The Importance of Speaking at the Solidarity Stand: Queer ally reflects on speaking up for his friends in the LGBT+ community during Refuge’s last event of Solidarity Week.

      Last month, students came together to celebrate our queer christian community here at Eastern University. Each day of Solidarity Week, Refuge, Eastern’s student-run club advocating for LGBT+ issues, ran events to celebrate the community, but also to bring light to issues and injustices they and many others face. Chief among these issues is the problem of Eastern’s hiring practices. As it has been since I was a freshman, faculty who do not fit the “moral standards” of the university are either not allowed to teach at all, or asked to keep their identity a secret. Among other problems, this issue was central to the conversations had for the duration of the week.

At the end of the week, Refuge held the Solidarity Stand, where queer students and straight allies gathered to hear several people speak on those aforementioned problems. For those of you who are not familiar with the term, an ally is someone who does not belong to a specific oppressed or disenfranchised group, but stands with them in their fight for justice. Being an ally can be daunting, as being too passive can make it seem like you don’t care, and being too aggressive can drown out the voices of the oppressed in favor of your preformative, self-aggrandizing brand of support.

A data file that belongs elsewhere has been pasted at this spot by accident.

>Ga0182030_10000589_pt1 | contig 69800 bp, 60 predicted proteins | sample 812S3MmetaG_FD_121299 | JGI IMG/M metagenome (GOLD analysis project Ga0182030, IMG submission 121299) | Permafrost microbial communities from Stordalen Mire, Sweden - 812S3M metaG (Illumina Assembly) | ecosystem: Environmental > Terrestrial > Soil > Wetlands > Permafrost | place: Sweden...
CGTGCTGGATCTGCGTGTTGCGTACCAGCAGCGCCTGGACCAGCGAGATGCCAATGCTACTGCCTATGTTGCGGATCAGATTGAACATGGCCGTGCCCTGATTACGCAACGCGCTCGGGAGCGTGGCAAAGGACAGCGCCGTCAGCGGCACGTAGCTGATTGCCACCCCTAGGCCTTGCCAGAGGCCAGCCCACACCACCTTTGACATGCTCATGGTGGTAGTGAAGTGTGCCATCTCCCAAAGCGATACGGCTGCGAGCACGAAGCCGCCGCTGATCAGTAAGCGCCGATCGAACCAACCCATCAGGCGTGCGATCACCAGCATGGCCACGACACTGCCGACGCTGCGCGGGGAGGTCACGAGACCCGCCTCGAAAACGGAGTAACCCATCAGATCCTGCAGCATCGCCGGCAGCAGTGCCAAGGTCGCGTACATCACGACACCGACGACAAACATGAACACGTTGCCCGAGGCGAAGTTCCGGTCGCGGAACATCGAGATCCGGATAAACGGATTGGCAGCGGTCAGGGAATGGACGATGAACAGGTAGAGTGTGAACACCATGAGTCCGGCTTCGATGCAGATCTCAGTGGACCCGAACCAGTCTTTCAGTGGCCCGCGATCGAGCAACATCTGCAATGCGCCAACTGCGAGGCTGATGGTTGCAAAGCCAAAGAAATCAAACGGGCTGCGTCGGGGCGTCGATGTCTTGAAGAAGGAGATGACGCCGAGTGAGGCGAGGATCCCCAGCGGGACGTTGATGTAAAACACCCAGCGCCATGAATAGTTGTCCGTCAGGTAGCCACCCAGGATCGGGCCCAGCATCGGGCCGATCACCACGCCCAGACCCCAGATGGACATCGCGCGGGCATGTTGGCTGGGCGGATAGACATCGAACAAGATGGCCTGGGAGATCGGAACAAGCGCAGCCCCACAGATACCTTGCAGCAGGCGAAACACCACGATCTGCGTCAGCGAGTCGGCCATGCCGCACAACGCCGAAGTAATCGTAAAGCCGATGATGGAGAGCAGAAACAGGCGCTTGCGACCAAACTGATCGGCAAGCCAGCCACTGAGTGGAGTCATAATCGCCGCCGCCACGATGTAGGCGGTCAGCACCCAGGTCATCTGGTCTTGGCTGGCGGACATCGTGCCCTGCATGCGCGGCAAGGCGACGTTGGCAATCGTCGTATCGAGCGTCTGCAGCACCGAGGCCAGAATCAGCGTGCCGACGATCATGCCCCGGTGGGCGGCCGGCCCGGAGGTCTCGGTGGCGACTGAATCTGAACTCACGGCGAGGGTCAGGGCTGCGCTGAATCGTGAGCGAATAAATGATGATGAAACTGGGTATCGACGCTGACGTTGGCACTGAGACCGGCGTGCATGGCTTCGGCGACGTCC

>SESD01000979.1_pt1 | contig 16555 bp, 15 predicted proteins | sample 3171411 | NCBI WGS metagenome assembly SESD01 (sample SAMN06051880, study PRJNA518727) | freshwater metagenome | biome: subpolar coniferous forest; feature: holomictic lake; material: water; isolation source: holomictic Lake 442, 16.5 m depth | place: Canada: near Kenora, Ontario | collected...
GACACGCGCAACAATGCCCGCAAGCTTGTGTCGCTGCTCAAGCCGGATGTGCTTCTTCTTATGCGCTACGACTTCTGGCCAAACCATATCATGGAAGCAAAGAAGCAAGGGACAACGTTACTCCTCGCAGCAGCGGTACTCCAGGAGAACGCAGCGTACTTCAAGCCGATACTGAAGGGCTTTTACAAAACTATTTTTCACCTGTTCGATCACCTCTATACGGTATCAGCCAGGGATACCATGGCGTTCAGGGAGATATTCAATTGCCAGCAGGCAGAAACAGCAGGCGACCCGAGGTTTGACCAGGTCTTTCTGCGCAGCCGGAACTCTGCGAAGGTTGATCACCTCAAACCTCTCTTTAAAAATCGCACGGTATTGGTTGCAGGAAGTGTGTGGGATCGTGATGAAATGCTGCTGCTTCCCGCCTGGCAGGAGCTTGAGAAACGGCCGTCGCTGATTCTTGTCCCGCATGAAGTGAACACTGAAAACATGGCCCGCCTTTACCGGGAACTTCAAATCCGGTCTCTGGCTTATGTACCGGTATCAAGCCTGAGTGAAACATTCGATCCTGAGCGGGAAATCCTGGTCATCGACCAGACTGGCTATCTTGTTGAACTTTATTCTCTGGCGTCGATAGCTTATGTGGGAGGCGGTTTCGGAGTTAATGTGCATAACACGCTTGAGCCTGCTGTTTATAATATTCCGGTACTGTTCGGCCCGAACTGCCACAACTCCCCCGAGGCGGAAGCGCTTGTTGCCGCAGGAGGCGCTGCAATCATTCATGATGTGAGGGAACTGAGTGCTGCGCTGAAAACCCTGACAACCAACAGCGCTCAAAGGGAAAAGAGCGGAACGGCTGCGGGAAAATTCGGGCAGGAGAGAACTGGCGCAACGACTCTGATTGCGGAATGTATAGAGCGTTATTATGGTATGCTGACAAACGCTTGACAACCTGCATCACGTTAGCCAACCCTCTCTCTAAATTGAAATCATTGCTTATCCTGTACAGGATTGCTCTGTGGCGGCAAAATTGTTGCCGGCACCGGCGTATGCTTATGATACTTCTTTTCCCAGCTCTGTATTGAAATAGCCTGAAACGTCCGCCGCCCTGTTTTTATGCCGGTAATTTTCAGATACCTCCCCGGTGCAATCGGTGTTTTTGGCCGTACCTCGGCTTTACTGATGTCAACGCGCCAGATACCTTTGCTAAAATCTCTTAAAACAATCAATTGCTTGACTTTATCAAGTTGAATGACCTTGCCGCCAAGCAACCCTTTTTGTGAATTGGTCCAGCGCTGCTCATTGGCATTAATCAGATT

I am not a member of the queer community here on campus, but many of my friends are, and because of my values as a Christian and human being, I believe in standing up for those who have been unfairly discriminated against. I don’t know what it is like to be gay, or a woman, or black, but I know bullying when I see it, and no one deserves to be treated as less than because of who they are. Now, does that make me a good ally? I don’t know, because as it has taken me years to realize, it is not up to me. In spite of my moral conviction to do what is right, I have learned through my friendships with people less privileged than myself that it’s not enough to have good intentions, you have to listen first.

      When the final day of solidarity week came, I had been asked to give a short speech as an ally of the community. I was hesitant at first, but my friends in Refuge assured me that they genuinely wanted me there. To be asked to do so meant so very much to me, because I have had a wonderful experience at Eastern and been afforded so many opportunities. It breaks my heart that many of my friends cannot say the same. There were plenty of people there far more wise or knowledgeable than me on this subject, so I decided to speak directly on my experience as an ally, and what that means to me.

      You can be a good person. You can even be a particularly intelligent person. However, when you are not from an underprivileged or oppressed group, you can never fully grasp what it must be like to live in the world they live in. That is why it is important to listen, and be open. That doesn’t mean that everything a person less privileged than you says is always right, but if we are honest with ourselves, we jump to the conclusion that they could not possibly be right far too often.

I have not always known the right things to say, or had the most informed understanding of the issues I have the privilege to ignore, but by virtue of my queer friends’ patience and grace, I have had the fortune of being able to grow and learn from my mistakes to become the better friend to the community I am today.

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